SEBAGO — In my mid-20s, I was terrified to reintegrate myself into society after losing my job and ending up on disability. Even though I was taking my medication for my schizoaffective disorder, it doesn’t control all my symptoms. I don’t have delusions anymore, but I am left with visual and auditory hallucinations. I became very lonely, and I was at a loss as to how I would continue to live the rest of my life. I needed a companion; I desperately wanted a Chihuahua.

I didn’t intend for him to be a service dog. Over the internet, I found a local Chihuahua breeder with a positive reputation. While petting Liam for the first time, I began to open up to the breeder, who told me she had been training Chihuahuas for 33 years.

She was very easy to talk to, so I told her about my journey with mental illness and why I wanted a dog at this point in my life. She asked me what I was still struggling with on a daily basis. I told her that I was annoying my boyfriend. She laughed.

I explained that I was constantly asking him either “Did you hear that?” or “Did you see that?” to get a reality check on the low-level hallucinations that my medicine still doesn’t completely control. As you can imagine, it was creating a lot of stress in our home. I was also paranoid about being home alone and going out alone, and I was self-conscious about my possible behaviors.

The breeder asked if I would consider working with her to train Liam to help me. I immediately thought of hugs, kisses and unconditional love – which are all wonderful – but I didn’t know what else she could train Liam to do for me. She said she had ideas that she had never tried before and asked if I would be willing to work on creating a Chihuahua miracle. She didn’t ask for a penny.

How could I resist? I worked with her for two years twice a week, and during the second year, my therapist even agreed to join us. This was the opportunity of a lifetime.

We trained Liam in basic obedience and then slowly shifted to the individually tailored tasks that could help me with my daily life.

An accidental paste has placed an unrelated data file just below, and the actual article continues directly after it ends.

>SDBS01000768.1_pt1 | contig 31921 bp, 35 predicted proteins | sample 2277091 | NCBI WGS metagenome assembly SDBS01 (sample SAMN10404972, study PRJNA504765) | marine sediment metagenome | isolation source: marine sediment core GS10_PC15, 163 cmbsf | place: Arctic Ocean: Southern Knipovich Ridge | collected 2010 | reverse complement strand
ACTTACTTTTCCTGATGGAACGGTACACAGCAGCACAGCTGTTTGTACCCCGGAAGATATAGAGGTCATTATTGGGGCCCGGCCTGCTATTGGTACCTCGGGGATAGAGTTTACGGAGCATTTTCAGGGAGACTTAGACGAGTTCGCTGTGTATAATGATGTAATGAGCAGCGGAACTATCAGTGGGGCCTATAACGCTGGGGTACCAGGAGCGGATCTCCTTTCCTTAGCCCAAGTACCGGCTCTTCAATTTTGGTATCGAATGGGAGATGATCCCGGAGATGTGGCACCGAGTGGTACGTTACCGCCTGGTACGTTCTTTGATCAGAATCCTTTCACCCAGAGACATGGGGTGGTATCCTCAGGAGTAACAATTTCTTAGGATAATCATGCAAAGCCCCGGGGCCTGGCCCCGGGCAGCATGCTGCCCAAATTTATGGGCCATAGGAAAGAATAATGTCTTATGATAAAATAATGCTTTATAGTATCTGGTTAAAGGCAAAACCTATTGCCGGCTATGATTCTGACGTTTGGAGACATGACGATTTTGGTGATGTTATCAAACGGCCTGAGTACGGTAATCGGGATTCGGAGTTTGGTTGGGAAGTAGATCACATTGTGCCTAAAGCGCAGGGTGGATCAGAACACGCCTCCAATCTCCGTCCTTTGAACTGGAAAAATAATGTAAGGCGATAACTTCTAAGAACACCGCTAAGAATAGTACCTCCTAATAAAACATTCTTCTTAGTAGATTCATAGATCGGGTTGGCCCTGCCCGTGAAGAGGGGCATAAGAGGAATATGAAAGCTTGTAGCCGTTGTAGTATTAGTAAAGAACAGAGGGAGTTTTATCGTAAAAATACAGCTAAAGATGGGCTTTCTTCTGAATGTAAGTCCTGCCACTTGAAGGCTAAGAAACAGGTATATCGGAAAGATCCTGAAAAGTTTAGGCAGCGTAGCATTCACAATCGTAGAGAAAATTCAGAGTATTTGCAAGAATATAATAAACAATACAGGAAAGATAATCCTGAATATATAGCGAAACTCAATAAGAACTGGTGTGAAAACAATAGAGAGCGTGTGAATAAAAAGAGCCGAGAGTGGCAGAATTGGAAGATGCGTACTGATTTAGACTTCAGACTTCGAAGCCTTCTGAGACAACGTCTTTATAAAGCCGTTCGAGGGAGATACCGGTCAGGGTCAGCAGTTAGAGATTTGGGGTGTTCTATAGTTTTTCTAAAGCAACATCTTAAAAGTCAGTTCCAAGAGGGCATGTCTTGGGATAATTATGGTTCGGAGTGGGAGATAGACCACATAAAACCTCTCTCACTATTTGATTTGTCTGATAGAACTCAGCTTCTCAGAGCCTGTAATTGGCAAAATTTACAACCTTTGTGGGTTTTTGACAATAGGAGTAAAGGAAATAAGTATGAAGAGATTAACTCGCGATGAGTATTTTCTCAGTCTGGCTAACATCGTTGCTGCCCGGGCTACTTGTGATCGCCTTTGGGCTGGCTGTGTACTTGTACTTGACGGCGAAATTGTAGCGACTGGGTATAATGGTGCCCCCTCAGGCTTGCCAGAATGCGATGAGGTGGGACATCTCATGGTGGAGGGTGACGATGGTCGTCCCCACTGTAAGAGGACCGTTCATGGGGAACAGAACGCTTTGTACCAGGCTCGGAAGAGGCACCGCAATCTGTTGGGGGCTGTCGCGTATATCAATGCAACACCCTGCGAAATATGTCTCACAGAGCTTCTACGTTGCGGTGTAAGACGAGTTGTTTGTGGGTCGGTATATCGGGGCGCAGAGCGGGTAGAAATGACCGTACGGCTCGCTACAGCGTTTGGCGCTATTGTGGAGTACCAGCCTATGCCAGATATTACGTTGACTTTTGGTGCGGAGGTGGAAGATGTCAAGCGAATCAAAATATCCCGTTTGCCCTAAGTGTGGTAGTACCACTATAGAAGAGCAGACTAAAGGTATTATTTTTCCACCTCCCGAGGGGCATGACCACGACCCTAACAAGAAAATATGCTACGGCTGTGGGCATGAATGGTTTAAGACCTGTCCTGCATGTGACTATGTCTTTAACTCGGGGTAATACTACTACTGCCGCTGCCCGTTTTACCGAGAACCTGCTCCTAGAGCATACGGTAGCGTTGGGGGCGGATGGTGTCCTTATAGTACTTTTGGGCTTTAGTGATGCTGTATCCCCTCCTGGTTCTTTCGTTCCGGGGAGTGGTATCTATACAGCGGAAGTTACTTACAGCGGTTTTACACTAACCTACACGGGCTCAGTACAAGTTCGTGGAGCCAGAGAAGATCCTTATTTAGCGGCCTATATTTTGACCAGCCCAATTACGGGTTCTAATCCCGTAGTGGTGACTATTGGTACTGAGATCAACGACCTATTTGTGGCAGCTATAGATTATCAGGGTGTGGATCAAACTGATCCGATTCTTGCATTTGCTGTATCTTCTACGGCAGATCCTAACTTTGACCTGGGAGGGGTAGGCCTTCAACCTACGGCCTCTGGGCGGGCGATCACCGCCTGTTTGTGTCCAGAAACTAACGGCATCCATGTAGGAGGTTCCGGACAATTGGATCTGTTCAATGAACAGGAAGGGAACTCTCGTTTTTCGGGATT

It wasn’t an easy process, but after a lot of work by all of us (Liam most of all), Liam now assists me in ways I never thought possible. I’ll lightly tap his shoulder with two fingers and then ask him either “Did you hear that?” or “Did you see that?” If he did, he will put one paw forward; if he did not, he will lie down.

Super amazing, right? I had no idea a dog could do this. This seemingly basic task changes the way I live my life every day.

He has become my barometer for reality. I don’t have to ask the people closest to me a thousand times a day about a possible hallucination. I don’t have to be scared and wake someone up in the middle of the night. My paranoia has decreased drastically. I’m not scared to be home alone and I’m not scared to go out alone, because he is always there supporting me.

I continue to bring Liam, my Chihuahua, everywhere I go. I am a public speaker for three separate mental health speaker bureaus in Maine. He can be quite the attraction. It is as if we have an invisible leash connection at all times.He just turned 7 years old, so we are in a fantastic rhythm together. He is still happy and healthy.

His little 6-pound frame has changed my life. I am not scared anymore, and my relationships are stronger and healthier than ever before. He has helped me so much to reintegrate into society. He is my best and most loyal friend.